Do you write in your books? I have resisted marking up my books unless I really need to. I once heard that you can’t donate your books to a library if they are marked up, so I stopped writing in my books. That was a terrible choice, since as John Piper says: “If its worth reading, its worth writing in.” Tony Reinke’s book, Lit: A Christian Guide To Reading Books provides ten more reasons why you should write in your books–with a pen:
1. I write in my books to claim them. Whenever I buy a book that will become a permanent addition to my library, I write my name on the inside cover. It’s a claim of ownership. It is my way of saying that this book belongs to me, it has been added to my library, and it is a tool for me to use as I see best.
2. I write in my books to acknowledge their temporary value … As much as I love books and literature, the books in my library are not eternal. Every physical book I own is in the process of returning to dust … My books are not fragile museum pieces to archive behind a glass display; my books are well-worn hand tools – hammers, tin snips, measuring tapes, and vice-grips – to help me remodel my brain.
3. I write in my books to highlight what I appreciate. I mark phrases, sentences, paragraphs, and pages that I think articulate a point very well. I call them gold. The gold nuggets could be paragraphs, sentences, or even just phrases that I don’t want to forget. I mark them so they stand out.
4. I write in my books to trace the skeleton of the book. The publisher often leaves the reader with spacious white margins. I fill those margins with my own notes as I trace the author’s arguments.
5. I write in my books to mark what is initially disagreeable. Remember what we learned earlier: it’s often best to read straight through a chapter without stopping. If it’s a book that I am trying to read quickly, I mark questions in the margin with a small question mark that I can return to later. But on the first pass I simply mark sections that I want to reconsider.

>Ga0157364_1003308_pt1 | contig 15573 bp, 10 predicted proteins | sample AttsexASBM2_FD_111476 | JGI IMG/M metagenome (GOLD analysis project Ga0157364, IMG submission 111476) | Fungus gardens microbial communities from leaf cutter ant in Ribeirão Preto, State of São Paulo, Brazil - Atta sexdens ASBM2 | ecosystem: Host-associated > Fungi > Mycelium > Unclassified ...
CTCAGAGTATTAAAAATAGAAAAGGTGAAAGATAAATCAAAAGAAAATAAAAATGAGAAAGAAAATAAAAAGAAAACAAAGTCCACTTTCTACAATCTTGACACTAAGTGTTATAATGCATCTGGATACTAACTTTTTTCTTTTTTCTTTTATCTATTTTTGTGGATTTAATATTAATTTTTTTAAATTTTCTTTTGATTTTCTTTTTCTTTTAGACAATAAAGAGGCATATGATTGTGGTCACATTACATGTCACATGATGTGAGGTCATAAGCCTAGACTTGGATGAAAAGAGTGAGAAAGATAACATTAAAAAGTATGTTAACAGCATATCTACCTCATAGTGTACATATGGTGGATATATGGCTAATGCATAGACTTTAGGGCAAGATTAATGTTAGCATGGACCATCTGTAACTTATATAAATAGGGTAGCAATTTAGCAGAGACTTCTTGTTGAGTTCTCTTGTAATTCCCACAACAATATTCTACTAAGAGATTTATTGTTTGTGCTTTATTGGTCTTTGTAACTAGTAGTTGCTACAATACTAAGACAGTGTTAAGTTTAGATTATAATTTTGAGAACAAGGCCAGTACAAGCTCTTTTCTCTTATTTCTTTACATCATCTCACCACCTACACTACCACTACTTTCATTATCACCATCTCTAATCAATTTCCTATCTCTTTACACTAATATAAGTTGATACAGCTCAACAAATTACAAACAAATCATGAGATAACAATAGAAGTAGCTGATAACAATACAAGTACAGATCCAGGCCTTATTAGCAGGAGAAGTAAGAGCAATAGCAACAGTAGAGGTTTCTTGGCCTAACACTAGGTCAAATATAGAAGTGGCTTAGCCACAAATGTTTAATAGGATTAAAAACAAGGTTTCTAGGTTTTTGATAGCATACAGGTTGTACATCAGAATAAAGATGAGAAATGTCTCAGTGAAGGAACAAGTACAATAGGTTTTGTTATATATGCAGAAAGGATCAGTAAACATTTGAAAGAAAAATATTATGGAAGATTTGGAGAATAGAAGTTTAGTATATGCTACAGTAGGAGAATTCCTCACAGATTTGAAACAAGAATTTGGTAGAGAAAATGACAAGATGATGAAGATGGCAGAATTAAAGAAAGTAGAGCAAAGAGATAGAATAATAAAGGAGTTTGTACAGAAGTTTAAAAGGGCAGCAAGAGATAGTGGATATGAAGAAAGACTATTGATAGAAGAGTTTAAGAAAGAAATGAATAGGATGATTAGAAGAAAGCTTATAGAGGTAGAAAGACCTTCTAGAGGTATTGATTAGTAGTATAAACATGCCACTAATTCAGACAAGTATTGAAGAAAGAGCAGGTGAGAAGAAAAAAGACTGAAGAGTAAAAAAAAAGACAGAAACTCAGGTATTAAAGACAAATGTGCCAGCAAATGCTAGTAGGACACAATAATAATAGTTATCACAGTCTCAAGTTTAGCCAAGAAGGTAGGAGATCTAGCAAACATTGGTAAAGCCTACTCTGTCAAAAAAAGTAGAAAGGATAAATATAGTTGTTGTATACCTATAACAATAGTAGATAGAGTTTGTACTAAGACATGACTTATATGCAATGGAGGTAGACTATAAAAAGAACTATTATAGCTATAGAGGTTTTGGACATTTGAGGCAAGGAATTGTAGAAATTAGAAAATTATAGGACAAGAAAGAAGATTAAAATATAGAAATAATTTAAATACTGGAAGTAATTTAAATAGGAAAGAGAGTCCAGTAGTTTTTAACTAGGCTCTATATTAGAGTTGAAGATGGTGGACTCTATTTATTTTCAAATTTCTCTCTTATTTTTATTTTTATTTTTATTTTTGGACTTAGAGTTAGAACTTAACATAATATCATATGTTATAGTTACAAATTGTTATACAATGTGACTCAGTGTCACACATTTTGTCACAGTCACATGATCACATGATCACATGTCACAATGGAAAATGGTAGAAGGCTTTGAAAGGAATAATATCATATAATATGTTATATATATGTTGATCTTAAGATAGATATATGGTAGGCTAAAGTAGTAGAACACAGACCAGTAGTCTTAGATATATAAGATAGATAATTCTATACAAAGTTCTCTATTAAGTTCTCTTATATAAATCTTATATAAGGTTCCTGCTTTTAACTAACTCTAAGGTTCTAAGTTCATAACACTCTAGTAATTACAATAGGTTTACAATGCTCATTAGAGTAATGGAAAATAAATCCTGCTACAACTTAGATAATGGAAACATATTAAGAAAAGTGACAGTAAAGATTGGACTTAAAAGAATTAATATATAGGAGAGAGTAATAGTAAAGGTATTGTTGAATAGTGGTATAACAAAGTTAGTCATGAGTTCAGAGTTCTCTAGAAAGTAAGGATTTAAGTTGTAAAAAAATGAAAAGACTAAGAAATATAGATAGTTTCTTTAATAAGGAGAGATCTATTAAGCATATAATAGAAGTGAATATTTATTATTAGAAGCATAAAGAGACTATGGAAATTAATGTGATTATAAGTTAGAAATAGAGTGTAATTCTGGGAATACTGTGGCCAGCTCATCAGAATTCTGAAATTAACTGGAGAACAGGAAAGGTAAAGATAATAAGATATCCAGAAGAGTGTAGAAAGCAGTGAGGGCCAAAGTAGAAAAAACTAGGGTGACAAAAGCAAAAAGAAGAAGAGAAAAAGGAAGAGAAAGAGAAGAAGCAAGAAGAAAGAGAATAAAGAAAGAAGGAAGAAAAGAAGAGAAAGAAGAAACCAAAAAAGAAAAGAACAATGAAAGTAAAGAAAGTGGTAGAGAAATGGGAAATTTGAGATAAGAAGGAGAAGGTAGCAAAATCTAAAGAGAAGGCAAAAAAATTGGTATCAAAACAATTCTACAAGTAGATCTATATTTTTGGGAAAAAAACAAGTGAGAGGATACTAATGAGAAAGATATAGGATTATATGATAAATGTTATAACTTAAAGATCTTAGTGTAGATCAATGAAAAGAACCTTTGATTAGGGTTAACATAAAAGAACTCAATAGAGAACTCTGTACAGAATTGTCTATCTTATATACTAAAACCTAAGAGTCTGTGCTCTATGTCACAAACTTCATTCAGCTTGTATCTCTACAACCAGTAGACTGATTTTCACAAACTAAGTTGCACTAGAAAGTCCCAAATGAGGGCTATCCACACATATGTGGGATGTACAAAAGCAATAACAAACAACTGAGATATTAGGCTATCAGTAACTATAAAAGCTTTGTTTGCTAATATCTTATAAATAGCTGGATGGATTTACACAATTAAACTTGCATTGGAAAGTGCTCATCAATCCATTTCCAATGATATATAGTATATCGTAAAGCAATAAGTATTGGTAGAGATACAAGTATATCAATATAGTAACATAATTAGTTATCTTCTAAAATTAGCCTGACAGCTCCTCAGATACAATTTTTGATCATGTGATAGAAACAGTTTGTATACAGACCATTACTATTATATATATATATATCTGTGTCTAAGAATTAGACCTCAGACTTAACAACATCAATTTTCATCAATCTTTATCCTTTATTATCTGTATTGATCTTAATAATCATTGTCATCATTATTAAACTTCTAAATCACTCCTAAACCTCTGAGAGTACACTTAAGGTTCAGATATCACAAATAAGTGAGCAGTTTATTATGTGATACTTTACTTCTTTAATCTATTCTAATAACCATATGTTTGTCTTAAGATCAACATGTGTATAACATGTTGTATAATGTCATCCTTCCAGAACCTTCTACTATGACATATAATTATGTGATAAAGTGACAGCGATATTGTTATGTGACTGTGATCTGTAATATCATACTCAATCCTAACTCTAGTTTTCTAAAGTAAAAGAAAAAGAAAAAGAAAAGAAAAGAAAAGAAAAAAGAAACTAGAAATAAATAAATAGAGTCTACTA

6. I write in my books to weave them into my library. In my books I often add counterarguments from other books or cross-references from other authors. I like to stitch together what I read in one book with the rest of my library.
7. I write in my books to express emotion. Healthy readers experience emotions as they read. They express joy, concern, or even anger at times…this is what makes borrowing books from read rs who write in their books so fun!
8. I write in my books to capture thoughts. … By focusing my attention in a book and by blocking out the distractions of life (which is a rare experience), I find that my thoughts become clearer. With a focused mind, thoughts and ideas will bubble up as I read. I use the blank pages to capture those thoughts—about life, my work projects, and my personal goals.
9. I write in my books to archive personal notes. As I interact with topics in the margins of books, my books become personal notebooks of recorded reflections. I could use a blank Moleskine notebook, but that’s not as convenient. In the margins of a book my thoughts are directly tied to the original source.
10. I write in my books in order to have a conversation.Odd, I know, but true. Marginal notes are transcripts of a sometimes-disturbing internal dialogue. This conversation goes in three different directions. First, the reader can address the author: “Yes! Well said, Mr. _____ !” Or, “What are you thinking?” Second, the reader can give himself a little pep talk: “This is important. Don’t forget this point especially in light of the previous chapter.” Third, these notes can be a conversation with future readers: “Don’t listen to what Chesterton says about Calvin. What a nut!’
In my next blog post, I will give some links and tips on systems for actually writing in your books.